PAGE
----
Green power products: fact or fiction?

Pam Boschee

News Editor

Green energy has its critics who question whether consumers are getting a fair deal for the premium prices they are paying. “Green” energy, in some cases, more aptly alludes to its higher cost rather than its environmental impact.

Criticism centers on cases where green products on the market have no positive impact on the environment because marketers only resell renewables that other consumers are already paying for and that would continue to operate regardless of any resale to consumers opting for green.

A report, “Green Buyers Beware”, issued late last year by Ralph Nader`s organization, Public Citizen, found renewable energy being resold comes from utilities whose service territories are not open to competition (using California as a case study). The cost of the renewable energy, which comes from facilities that are either owned by or under long-term contract to the utilities, is already being fully charged to the utilities` captive ratepayers.

The report stated, “Most consumers, if informed that they were paying premiums for resources that other consumers are already paying for and that would operate regardless of their purchase, would choose other green products or spend their dollars elsewhere.”

The report also challenged the logic of customers being forced to pay a premium today for electricity from providers for their promise to build wind generation facilities that they will own. “Marketers are usually not rewarded until they have taken risks, made investments, and delivered more desirable products to consumers,” stated the report.

Legitimate “new” green

Enron Wind Corp., a subsidiary of Enron Corp., recently constructed a 22-turbine, 16.5 MW merchant wind power project, which it said is the first major new renewable power plant since California opened its markets to competition and was built solely to supply emerging green power markets. Green Power I was built eight miles east of Palm Springs, Calif., and its Zond Z-750 kW turbines will supply enough electricity for 5,000 typical California households. The power will be sold through retail marketers to residential, commercial and industrial customers, including Patagonia Inc., the outdoor clothing company.

David Olsen, Patagonia`s CEO, said, “With the environmental costs of nonrenewable energy sources becoming less supportable every year, we`re pleased to work with Enron to jump-start a market among corporations for new renewable generation.”

On a smaller scale, Wisconsin Electric (WE), Milwaukee, brought on-line two, 660 kW wind turbines in mid-June about nine miles south of Fond du Lac. Built on private farm property, the Vestas-American Wind Technology turbines` generated power will be used for WE`s Energy for Tomorrow Renewable Energy Program.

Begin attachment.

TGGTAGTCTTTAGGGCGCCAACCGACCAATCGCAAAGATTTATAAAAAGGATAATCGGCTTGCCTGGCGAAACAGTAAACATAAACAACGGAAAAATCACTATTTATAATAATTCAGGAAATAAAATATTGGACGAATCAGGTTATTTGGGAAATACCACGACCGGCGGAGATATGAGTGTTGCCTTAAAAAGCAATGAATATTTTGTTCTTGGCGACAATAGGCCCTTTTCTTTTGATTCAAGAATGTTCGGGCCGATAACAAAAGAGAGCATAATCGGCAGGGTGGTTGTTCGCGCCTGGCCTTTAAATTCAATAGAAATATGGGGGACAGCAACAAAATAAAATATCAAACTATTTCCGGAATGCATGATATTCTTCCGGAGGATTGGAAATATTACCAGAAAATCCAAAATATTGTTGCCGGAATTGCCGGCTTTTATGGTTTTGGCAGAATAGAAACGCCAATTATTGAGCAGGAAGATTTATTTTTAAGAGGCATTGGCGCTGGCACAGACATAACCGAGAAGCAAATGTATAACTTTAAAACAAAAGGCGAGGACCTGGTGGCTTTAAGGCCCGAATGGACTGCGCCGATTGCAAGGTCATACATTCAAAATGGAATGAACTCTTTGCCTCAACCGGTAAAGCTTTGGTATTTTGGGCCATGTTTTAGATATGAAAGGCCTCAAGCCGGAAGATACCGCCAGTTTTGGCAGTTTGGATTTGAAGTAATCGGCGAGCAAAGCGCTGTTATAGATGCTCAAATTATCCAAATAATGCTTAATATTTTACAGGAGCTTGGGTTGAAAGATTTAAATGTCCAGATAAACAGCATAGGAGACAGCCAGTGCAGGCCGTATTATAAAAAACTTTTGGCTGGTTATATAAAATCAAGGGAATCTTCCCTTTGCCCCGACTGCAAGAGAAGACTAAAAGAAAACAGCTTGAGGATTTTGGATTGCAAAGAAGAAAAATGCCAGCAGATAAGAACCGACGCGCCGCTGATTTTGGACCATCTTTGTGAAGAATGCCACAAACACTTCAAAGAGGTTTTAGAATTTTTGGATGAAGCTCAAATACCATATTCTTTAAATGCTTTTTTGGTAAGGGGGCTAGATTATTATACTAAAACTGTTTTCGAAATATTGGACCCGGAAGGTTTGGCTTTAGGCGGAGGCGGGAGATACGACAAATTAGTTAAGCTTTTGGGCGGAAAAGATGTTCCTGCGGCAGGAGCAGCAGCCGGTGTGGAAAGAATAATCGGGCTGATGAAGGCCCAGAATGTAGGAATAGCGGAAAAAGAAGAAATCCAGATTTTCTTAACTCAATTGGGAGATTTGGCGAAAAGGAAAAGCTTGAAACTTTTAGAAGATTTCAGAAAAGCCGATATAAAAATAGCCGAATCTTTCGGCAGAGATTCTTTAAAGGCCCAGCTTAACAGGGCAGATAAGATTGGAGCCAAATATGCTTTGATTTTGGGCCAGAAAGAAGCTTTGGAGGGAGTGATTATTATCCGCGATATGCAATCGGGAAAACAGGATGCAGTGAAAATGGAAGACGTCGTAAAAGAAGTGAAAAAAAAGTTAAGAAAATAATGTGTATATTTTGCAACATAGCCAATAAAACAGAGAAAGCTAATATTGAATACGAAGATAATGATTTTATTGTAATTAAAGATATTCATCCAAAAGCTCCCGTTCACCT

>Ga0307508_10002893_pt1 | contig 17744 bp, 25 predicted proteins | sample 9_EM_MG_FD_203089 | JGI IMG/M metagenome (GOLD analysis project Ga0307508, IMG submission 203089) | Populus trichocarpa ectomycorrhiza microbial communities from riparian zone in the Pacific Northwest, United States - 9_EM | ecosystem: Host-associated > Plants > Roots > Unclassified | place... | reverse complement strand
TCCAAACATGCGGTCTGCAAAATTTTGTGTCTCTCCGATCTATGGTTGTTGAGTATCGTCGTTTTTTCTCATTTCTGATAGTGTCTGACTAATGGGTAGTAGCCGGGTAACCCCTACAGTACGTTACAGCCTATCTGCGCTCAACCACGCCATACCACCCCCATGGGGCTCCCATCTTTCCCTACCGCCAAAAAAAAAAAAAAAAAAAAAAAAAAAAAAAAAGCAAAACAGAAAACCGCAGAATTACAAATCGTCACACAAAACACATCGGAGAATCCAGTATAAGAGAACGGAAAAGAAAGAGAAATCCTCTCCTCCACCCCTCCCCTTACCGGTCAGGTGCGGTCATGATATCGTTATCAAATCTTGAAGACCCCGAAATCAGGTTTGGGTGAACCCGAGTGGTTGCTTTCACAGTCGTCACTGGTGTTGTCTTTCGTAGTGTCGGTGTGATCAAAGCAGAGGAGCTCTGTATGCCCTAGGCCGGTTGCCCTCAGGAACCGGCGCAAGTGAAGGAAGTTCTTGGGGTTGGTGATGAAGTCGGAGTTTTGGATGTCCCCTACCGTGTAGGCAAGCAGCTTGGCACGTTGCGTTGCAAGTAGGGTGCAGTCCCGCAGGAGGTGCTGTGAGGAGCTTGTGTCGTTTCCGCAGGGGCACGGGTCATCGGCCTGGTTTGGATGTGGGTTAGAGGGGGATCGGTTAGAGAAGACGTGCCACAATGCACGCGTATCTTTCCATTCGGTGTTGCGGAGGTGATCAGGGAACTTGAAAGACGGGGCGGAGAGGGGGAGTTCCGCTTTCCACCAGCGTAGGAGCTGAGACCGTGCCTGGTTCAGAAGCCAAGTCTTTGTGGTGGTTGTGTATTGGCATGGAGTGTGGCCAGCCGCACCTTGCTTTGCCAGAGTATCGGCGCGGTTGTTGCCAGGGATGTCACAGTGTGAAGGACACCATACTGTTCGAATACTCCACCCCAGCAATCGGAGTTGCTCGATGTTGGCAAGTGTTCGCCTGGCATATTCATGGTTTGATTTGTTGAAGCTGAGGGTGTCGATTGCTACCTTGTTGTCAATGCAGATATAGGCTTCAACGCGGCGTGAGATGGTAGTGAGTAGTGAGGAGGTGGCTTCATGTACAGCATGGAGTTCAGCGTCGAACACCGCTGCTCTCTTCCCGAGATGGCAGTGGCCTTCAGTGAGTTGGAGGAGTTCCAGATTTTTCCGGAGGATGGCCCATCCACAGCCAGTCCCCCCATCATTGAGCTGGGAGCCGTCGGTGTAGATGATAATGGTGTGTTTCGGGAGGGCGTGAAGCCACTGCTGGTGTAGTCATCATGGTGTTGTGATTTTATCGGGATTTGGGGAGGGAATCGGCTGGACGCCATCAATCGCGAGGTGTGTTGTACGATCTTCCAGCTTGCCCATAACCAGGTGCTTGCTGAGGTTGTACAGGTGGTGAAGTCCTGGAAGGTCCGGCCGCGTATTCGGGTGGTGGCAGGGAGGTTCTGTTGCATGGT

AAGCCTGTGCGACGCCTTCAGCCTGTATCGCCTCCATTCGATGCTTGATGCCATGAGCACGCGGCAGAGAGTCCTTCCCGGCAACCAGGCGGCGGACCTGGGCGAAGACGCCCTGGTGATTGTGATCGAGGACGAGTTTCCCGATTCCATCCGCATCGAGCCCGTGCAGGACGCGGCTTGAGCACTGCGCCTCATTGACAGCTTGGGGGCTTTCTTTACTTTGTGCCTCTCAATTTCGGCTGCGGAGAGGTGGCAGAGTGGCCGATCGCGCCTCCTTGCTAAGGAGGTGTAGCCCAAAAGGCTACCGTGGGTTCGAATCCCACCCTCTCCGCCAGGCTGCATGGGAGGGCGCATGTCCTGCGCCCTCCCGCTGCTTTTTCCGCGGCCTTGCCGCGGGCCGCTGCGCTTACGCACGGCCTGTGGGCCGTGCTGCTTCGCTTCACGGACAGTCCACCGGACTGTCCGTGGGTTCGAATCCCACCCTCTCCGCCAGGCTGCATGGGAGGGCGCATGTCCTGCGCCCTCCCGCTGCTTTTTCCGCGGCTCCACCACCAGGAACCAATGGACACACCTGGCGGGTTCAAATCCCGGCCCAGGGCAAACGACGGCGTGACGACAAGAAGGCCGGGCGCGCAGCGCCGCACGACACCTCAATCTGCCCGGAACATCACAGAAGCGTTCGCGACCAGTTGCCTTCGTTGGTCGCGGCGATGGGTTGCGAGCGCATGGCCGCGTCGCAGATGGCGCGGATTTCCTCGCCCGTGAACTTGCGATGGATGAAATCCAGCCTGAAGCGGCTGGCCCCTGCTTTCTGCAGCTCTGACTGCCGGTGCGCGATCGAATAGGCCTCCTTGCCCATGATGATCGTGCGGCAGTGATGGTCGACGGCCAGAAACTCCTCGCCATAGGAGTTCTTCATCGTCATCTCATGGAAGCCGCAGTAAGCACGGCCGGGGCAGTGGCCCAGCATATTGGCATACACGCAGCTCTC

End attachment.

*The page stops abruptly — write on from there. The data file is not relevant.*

Begun in June 1996, Energy for Tomorrow offers three participation levels to WE`s 1 million consumers. At the 100 percent level (1,343 customers as of end of June), the additional cost to the customer is two cents per kWh. The 50 percent level (2,405 customers) adds one cent per kWh, and the 25 percent level (7,085 customers) adds one-half cent per kWh.

The program also includes a combination of existing biomass and hydro facilities not fully utilized, including small hydro facilities in Wisconsin.

Margaret Heffernan, WE spokesperson, said WE contracted with Minnesota Power for biomass and hydro generation. Contracts for small hydro facilities in Wisconsin include Cedarburg, Watertown and Neshkoro.

She added, “The hydroelectric of our regular fleet is not included. It has been with us for many years and can`t be part of the program. These customers are voluntarily paying a slightly higher electric rate simply because they support green power-that takes on added significance.”

The main obstacle to development of WE`s wind turbine site was initial concern of the Federal Aviation Administration that the turbines would be in the flight path for approach to the Fond du Lac airport. Heffernan said, “We did additional measurements and surveyed and determined they were not.”

Hurdles to jump

Cedar Falls Utilities, Cedar Falls, Iowa, is part of a consortium of seven Iowa municipal utilities owning a 2.25 MW wind farm near Algona, Iowa. The Iowa Distributed Wind Generation Project (IDWGP) includes three, 750 kW Zond Z-50 wind turbines.

Planning for the project began in June 1997 and included a contribution of about $1.4 million from the Department of Energy-EPRI Wind Turbine Verification Program. The utility consortium provided the remaining $1.4 million.

Construction began in August 1998 and was completed in November. In the first four months of commercial operation, the wind farm generated about 2.6 million kWh, enough electricity to power about 830 households in the consortium`s service territories.

Doris Kelley, Cedar Falls Utilities` marketing coordinator, summed up their main obstacle in a few words: “Renewable is very feasible if you can tie into your own distribution system.”

The wind farm`s location near Algona required wheeling across two transmission systems to reach Cedar Falls Utilities` distribution system.

Dave Martin, Cedar Falls Utilities` strategic projects coordinator, said the pancaked transmission charges resulted in electricity originally generated at 3.5 cents per kWh to be boosted up to a cost of 12 to 13 cents per kWh.

He added, “On a day like today (late July) in the high 90s and very humid, there`s very little wind to work with. On a day like that, wind isn`t much use.”

Kelley and Martin said other renewable generation is being studied, including burning sludge from a waste treatment plant and burning wood chips and corncobs. However, Martin said, “We`re not going to get real serious until the administration specifies a renewables mandate.”

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This Silver Eagle turbine at Sacred Heart Monastery, Richardton, N.D., is located in the midst of the top-ranked wind areas within North Dakota.